Altaic


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Altaic

(ăltā`ĭk), subfamily of the Ural-Altaic family of languages (see Uralic and Altaic languagesUralic and Altaic languages
, two groups of related languages thought by many scholars to form a single Ural-Altaic linguistic family. However, other authorities hold that the Uralic and Altaic groups constitute two unconnected and separate language families.
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). Some scholars still consider Altaic an independent linguistic family. Spoken by over 130 million people, who occupy parts of a territory that stretches from E Europe across the Central Asian republics of Kazakhstan, Uzbekistan, and Turkmenistan to the Pacific Ocean, the Altaic languages fall into three subdivisions: TurkicTurkic
, group of languages forming a subdivision of the Altaic subfamily of the Ural-Altaic family of languages (see Uralic and Altaic languages). The Turkic group of languages has a total of some 125 million speakers in Turkey, Azerbaijan, Central Asia, and parts of Russia and
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, Mongolian (see Mongolian languagesMongolian languages,
group of languages forming a subdivision of the Altaic subfamily of the Ural-Altaic family of languages (see Uralic and Altaic languages). The Mongolian languages are spoken by about 6 million people, mainly in the Republic of Mongolia, in the Inner
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), and Tungusic. The Tungusic subdivision, by far the smallest, today has only a few thousand speakers. It includes Manchu, spoken in various parts of Manchuria, and Tungus, native to E Siberia. Like the Uralic languages, the Altaic tongues are characterized by agglutination and vowel harmony. The former involves using suffix upon suffix to express grammatical relationships and meanings. Suffixes are also employed to form derived words. With vowel harmony, the vowel in a suffix corresponds to the vowel of the root to which the suffix is added. The Altaic languages lack grammatical gender.

Bibliography

See N. Poppe, Introduction to Altaic Linguistics (1965).

References in periodicals archive ?
24 Caucasian Caucasian Kalmyk Mongolian Altaic 14 88.
Ramsted, the etymology of -ci;-ci suffixes goes back to the Altaic period and comes from the Chinese and Korean word 'cija' meaning 'a man' (Ramstedt, 1957).
Editor's note: Throughout his life Norman was a strong proponent of the Altaic Hypothesis and was in fact working actively on a detailed defense of it at the time he died.
D in Economics, associated professor The Altaic State University.
Other chapters take up the question of the ethnonym Bulouji, a tribe apparently with a Caucasoid element active at the end of the Northern Wei, the name perhaps derived from the Altaic word meaning "mixture.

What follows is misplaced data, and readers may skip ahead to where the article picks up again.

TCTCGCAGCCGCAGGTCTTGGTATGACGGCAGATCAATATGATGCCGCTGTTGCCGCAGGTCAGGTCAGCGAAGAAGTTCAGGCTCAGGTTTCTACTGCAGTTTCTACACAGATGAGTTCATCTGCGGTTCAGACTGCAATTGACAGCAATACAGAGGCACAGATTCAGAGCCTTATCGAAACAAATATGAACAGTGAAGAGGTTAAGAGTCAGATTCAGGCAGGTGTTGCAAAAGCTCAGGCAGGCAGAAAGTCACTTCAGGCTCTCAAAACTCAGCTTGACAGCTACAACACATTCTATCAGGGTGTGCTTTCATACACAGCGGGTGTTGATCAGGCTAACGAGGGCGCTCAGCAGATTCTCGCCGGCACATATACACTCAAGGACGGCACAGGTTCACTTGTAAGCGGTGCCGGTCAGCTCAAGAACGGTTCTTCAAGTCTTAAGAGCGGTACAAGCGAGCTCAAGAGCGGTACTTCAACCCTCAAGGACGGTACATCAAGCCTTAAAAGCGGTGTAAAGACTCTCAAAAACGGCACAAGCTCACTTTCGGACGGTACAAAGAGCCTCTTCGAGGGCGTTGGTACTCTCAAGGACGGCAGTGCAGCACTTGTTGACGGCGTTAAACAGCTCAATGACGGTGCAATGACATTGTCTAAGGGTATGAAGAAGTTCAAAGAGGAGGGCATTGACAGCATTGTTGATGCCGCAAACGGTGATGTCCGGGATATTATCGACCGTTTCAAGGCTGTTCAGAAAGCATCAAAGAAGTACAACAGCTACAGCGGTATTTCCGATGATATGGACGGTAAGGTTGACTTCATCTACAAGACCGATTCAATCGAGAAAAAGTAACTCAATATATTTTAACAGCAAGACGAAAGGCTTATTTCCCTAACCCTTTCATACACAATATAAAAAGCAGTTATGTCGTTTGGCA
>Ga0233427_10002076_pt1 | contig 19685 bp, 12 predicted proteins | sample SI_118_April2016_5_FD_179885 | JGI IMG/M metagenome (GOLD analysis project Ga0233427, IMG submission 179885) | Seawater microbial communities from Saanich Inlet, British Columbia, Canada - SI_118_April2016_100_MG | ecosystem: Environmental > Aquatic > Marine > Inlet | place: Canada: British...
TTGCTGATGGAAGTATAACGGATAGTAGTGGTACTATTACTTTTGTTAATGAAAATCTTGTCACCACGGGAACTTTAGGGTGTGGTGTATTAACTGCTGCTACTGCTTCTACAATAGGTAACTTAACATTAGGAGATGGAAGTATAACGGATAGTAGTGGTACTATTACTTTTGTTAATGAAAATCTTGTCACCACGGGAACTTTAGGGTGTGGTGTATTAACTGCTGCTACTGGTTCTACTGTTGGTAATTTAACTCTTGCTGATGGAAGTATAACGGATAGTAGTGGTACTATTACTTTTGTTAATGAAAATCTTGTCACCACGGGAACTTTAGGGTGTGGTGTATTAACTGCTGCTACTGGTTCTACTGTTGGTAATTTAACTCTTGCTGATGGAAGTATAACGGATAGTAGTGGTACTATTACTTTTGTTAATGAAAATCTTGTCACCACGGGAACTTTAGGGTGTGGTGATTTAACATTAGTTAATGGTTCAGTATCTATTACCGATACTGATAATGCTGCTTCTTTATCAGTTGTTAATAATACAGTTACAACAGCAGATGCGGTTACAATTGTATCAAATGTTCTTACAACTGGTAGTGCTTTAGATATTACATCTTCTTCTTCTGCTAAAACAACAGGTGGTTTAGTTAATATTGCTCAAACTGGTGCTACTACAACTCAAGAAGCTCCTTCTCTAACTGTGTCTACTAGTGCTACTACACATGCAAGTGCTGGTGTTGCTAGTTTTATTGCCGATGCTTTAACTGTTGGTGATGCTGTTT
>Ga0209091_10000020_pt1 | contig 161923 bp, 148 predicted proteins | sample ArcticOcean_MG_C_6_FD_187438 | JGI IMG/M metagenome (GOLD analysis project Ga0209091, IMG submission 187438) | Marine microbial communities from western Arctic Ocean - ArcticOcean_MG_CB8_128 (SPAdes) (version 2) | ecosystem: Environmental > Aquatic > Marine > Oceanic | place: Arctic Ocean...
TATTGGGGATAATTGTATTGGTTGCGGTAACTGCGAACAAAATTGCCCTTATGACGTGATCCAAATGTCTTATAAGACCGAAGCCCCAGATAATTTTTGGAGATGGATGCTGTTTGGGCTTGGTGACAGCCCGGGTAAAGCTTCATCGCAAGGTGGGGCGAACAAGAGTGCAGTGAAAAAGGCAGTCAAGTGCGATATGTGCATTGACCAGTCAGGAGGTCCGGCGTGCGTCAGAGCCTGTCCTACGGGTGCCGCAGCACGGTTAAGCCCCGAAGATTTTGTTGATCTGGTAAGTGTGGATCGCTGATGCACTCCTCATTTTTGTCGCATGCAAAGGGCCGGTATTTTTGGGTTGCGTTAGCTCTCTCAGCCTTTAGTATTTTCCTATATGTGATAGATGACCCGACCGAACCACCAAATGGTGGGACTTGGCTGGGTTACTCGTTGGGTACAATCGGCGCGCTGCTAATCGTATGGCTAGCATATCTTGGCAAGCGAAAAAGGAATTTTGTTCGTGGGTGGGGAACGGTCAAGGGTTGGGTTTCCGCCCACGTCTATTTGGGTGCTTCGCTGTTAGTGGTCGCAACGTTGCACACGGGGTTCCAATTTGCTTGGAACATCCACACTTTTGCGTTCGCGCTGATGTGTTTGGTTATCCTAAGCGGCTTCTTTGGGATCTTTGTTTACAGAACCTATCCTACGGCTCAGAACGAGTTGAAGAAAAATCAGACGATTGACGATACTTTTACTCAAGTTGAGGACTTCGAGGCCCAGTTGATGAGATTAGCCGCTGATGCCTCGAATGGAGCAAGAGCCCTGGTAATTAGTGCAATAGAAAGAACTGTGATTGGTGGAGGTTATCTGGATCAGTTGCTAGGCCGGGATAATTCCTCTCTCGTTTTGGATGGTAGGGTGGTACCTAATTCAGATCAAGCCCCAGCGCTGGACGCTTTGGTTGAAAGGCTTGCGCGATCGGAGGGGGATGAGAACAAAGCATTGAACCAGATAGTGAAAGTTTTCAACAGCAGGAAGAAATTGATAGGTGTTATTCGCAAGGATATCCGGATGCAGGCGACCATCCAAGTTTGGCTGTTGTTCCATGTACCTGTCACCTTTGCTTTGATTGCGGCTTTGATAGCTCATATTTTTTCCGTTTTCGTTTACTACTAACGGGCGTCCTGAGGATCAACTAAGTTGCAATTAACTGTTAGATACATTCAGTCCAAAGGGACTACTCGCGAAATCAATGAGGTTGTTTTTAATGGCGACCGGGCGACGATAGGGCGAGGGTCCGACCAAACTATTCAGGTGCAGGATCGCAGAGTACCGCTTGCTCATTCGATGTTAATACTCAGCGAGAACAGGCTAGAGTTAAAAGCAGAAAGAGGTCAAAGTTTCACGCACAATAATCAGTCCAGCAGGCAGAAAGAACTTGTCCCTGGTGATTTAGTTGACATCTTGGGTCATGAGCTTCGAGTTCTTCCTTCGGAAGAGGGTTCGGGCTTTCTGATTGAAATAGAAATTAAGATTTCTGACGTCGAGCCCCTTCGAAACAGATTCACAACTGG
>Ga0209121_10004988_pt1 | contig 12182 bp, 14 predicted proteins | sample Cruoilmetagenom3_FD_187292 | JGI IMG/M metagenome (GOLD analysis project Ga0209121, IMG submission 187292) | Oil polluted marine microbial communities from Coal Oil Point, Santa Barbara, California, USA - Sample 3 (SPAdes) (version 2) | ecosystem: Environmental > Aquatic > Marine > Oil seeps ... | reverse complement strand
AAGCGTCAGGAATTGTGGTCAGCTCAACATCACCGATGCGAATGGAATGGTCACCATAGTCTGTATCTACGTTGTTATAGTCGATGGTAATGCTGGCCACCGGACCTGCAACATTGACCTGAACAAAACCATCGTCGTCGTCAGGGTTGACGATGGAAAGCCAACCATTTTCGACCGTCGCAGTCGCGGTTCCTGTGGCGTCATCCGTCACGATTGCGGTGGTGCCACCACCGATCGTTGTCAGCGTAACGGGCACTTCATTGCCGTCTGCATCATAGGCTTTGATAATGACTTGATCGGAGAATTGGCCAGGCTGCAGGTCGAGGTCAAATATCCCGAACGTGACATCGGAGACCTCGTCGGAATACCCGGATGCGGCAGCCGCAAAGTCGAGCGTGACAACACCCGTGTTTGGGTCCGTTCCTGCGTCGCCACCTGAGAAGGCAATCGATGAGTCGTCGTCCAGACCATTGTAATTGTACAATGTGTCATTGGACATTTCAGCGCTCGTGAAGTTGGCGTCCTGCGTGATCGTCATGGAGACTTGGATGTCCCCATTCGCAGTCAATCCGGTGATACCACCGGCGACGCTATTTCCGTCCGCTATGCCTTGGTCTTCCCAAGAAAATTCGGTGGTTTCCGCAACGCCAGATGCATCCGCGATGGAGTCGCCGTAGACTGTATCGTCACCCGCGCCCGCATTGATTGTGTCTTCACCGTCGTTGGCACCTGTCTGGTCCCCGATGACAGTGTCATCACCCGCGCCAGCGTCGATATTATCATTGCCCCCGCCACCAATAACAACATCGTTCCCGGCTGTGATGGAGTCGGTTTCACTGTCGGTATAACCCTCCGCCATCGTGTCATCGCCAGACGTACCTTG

In addition, through in-depth interviews with some of the Turkish audiences, we have discovered that the constant love of Korean pop-culture is not merely due to the attractive cultural products, but also reflects many hidden deeper meanings, such as common Altaic heritage, culture, language, participation in the Korean War, and the third place match in the 2002 World Cup.
Turkish like Korean is linguistically affiliated with the Altaic language family.
As things were then arranged, Pritsak became a professor in the Department of Inner Asian and Altaic Studies, and not in the Department of History.
Christopher Beckwith, a professor of Central Euro-Asian Studies at Indiana University (where he also earned his PhD in Uralic and Altaic Studies, with a background in Chinese and Tibetan) offers a history of central Asia covering 4,000 years, from the Bronze Age to our modern times.
The Armenian language is a branch of the Indo-European family of languages, and is most closely related to Greek; the Azerbaijani language is a branch of the Altaic family, and is most closely related to Turkish.
Linguistically Finnish belongs to the Finno-Ugric family of languages, with Estonian and Hungarian the nearest relatives, and Turkish, along with many minor groups of the Altaic family, as a distant linguistic relative.
Ants-Michael Uesson wrote in conclusions of his book, "As we accept that the hypothetical Uralic, the different Turkic, Mongolian and Manchu-Tunguz primitive stages and, in addition, the Indo-European primitive stage, all have had a past when these primitive stages may have been formed from different constituents, there is nothing to contradict the assumption that several of these old constituents (from which the different Uralic, Altaic and Indo-European primitive stages have been crystallized) could have been identical at the same time as several other of these o l d constituents were non-identical in all certainty" (p.